Yesterday, we went through the electoral difficulty that has been created by Governor Crist’s comments about lifting the 53 year-old Cuban embargo and visiting Cuba. Today let’s look at some potential ways Crist can solve this problem for himself and the Democratic Party.
First off, let me remind our readers that the embargo has been a largely non-partisan issue for over 50 years. Every administration from John Kennedy’s onward has maintained it, and some of the hardest line anti-Castro members of Congress have been Democrats. Also many Republicans with a libertarian bent from outside Florida such as South Carolina Rep. Mark Sanford (who was actually born in Fort Lauderdale) and Senator Jeff Flake (R- Arizona) have been on the forefront of lifting trade restrictions. In the late 1990’s a group of younger more economically driven Republicans began to see the potential of the Cuban market for American goods and led by then Congressman Flake talked openly of lifting the restrictions. Several Republican officeholders including Congressman Flake traveled to Cuba.
But never had a Florida politician of note taken the aggressive stand Flake has until Charlie Crist did so this year. It is obvious that Crist never polled Miami-Dade County specifically when formulating his new policy position. He either looked exclusively at statewide polling data or at no data whatsoever. It is also possible his position was based on conviction, and if that is the case Crist deserves full marks for his political courage. Nonetheless, it is a position that is filled with peril.
Here are some ideas for Crist to walk this back without completely flipping his position:
- Do not go to Cuba until after elected Governor. At that point the trip will be about deepening Florida trade relationships and potential cultural exchanges. As a political candidate a possible trip is a minefield and will send the absolute wrong signal to voters and importantly from where I sit to Castro’s friends in Moscow whose expansionist designs threaten the economic security of the United States and our allies.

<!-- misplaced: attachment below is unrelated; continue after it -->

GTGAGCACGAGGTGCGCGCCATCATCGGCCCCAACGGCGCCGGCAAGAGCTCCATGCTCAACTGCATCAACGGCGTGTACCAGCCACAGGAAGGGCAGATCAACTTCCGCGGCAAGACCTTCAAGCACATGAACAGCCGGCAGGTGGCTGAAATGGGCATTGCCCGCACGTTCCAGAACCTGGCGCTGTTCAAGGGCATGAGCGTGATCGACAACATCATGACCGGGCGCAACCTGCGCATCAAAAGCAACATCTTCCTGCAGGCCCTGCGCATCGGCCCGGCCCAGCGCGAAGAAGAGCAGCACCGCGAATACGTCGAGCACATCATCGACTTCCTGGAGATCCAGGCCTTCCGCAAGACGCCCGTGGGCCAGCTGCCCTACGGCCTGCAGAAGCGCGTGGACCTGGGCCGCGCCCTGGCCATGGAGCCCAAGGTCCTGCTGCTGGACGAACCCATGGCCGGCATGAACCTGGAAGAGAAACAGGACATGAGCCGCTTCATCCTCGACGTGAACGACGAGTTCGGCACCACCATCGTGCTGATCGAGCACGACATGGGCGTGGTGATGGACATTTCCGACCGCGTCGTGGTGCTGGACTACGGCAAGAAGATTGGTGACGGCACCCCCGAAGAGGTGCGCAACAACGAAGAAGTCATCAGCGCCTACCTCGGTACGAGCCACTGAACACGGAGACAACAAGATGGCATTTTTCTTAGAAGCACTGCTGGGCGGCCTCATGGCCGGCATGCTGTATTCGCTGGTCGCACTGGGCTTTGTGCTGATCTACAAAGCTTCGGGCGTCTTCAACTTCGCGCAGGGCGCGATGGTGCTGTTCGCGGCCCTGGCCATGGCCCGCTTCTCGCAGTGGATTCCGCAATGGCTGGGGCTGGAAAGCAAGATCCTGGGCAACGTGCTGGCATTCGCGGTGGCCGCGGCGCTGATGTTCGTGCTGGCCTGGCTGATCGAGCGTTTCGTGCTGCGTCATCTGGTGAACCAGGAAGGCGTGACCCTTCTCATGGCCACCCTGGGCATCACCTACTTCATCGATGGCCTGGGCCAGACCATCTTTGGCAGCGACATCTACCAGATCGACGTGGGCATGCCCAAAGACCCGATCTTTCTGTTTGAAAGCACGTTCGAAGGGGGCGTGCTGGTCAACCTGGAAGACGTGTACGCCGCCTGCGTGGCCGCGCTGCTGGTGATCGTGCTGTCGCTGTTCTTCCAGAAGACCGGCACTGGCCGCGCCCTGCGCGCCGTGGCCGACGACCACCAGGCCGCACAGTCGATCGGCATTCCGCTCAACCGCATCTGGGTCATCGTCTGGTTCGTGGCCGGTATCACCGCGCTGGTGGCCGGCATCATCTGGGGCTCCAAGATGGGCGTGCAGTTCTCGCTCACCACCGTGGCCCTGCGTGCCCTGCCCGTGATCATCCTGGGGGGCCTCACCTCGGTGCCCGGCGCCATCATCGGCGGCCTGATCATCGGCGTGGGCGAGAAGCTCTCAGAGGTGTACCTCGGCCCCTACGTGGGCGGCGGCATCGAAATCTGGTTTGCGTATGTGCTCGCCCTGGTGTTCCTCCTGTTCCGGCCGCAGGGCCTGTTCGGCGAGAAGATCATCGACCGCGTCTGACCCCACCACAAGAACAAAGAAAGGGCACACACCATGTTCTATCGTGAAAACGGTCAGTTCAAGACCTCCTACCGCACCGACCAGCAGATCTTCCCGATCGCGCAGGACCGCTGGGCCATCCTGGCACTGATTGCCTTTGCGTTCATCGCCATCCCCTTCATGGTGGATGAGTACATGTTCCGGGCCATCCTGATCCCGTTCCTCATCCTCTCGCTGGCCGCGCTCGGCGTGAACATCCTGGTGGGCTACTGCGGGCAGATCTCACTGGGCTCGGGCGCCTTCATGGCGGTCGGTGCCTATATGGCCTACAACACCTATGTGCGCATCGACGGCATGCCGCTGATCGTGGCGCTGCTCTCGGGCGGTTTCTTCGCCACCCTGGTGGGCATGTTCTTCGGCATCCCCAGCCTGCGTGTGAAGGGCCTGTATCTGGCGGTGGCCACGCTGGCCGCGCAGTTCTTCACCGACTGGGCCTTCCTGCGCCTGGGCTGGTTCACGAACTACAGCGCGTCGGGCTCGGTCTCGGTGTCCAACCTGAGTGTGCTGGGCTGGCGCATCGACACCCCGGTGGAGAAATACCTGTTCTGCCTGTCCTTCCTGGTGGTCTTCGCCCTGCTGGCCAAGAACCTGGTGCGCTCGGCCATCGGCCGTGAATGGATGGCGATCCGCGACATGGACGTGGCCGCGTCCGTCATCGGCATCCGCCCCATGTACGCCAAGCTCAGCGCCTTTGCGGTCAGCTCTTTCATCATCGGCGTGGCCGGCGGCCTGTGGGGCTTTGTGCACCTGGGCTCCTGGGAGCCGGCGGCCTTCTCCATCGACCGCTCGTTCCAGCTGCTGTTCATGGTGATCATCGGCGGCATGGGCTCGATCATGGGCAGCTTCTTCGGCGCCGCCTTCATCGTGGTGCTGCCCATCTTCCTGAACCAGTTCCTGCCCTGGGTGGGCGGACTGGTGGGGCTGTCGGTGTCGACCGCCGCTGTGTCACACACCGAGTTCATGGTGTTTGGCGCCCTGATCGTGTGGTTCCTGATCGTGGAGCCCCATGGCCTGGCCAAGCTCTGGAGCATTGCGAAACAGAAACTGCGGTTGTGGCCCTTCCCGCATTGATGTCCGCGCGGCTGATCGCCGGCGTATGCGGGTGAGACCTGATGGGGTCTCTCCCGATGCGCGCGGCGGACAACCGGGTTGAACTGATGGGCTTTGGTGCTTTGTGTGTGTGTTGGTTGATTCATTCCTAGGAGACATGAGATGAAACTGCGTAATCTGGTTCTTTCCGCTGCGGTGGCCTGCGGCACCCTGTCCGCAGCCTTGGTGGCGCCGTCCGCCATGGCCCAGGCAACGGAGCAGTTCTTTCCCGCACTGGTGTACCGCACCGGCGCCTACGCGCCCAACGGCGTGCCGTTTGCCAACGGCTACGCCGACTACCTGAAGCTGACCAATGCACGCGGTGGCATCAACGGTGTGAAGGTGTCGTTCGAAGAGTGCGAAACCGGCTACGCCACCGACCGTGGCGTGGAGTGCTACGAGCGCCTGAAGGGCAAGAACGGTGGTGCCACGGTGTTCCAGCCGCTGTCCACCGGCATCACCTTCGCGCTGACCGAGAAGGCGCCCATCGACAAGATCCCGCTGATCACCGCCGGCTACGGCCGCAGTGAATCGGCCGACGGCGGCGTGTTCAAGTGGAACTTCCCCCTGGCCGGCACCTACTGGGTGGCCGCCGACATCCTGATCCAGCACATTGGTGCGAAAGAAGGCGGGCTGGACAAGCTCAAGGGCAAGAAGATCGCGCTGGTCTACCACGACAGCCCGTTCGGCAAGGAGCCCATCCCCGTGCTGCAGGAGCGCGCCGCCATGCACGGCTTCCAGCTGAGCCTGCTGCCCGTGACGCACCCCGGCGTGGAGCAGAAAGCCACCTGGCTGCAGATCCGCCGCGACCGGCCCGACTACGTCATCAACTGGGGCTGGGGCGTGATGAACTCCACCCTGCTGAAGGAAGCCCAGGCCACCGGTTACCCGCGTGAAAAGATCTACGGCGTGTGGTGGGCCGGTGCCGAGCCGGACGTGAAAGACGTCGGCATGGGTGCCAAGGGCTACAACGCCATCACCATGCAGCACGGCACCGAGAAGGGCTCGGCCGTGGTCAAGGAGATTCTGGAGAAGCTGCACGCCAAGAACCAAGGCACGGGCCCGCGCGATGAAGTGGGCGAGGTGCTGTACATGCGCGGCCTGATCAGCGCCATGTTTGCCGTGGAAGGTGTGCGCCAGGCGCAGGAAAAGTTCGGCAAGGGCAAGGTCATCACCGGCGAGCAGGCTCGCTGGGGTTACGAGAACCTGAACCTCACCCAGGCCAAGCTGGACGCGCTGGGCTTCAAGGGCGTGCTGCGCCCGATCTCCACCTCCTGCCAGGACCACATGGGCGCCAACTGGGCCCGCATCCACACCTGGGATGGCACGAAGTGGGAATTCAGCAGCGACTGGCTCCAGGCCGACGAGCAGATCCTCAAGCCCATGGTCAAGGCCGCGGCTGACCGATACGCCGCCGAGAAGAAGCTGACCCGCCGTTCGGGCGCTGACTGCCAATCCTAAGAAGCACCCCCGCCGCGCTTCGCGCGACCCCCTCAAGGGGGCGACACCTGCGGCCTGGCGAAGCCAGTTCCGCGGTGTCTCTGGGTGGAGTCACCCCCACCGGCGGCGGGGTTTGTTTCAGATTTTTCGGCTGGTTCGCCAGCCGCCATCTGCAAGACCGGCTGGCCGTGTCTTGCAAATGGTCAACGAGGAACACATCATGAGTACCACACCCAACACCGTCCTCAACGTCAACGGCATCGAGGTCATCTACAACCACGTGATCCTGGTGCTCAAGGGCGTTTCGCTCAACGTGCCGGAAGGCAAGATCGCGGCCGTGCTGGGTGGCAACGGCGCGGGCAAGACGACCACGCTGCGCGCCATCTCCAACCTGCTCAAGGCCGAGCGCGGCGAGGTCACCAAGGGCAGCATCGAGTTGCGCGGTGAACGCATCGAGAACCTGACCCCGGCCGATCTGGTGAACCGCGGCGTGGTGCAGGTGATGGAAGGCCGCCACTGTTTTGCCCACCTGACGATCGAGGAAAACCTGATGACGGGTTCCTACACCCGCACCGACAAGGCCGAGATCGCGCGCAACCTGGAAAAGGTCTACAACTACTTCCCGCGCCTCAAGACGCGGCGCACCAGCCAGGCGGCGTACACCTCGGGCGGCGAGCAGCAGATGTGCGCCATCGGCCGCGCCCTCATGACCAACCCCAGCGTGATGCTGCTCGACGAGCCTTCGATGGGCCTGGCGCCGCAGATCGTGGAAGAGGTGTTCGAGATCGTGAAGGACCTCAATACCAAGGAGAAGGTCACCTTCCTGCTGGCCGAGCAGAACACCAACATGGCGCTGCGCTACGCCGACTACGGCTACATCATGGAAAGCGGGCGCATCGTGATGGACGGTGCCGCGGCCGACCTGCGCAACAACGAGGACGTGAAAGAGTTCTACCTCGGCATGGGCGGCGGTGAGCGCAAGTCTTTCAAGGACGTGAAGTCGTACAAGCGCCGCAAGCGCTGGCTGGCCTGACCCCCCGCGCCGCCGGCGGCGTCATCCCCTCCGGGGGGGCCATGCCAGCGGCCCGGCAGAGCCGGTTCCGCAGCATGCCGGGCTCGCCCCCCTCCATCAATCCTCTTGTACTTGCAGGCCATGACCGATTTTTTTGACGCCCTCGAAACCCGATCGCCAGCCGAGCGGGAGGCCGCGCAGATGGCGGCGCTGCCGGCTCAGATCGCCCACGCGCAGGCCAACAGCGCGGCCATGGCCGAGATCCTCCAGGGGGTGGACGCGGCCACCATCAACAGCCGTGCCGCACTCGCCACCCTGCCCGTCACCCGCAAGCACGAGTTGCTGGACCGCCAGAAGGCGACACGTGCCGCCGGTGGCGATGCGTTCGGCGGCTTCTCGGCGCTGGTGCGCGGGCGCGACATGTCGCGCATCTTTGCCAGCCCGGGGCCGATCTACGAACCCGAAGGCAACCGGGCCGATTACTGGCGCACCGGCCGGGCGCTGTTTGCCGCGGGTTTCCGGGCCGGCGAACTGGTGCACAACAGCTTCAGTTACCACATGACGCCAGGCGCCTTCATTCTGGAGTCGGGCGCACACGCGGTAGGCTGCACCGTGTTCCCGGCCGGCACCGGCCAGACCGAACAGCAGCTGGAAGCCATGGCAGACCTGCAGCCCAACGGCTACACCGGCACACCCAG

- Meet with Cuban-American Leaders in Miami for consultation and take the lessons from them to formulate an “evolving” position based on being exposed to more information. Demonstrate that Crist will provide the type of consensus-oriented leadership that Governor Rick Scott has failed to provide.
- Aggressively buy time on Spanish language TV in the Miami/Fort Lauderdale TV market to define Crist as a compassionate populist that fights for working families including many in the Cuban-American community.
- Consider Miami-Dade State Attorney Katherine Fernandez Rundle for Lieutenant Governor. This may not be a perfect pick or the right pick but merely floating that it is being considered might freeze some potential defections. This is the least important of the suggestions.
Crist’s position and poor poll numbers in the Cuban-American community threatens Democrats up and down the ballot. This includes several key State House races such as the reelection of Democrat Rep. Jose Javier Rodriguez, and the efforts to defeat Erik Fresen, Manny Diaz and other sitting Republican State Representatives.
It is important Crist takes some steps to move back towards the middle on this issue. Do not abandon his position entirely but temper it in such a way that the defections stop. The warning signs are ominous for the Crist Campaign, but it is still early enough that this problem can be solved reasonably well.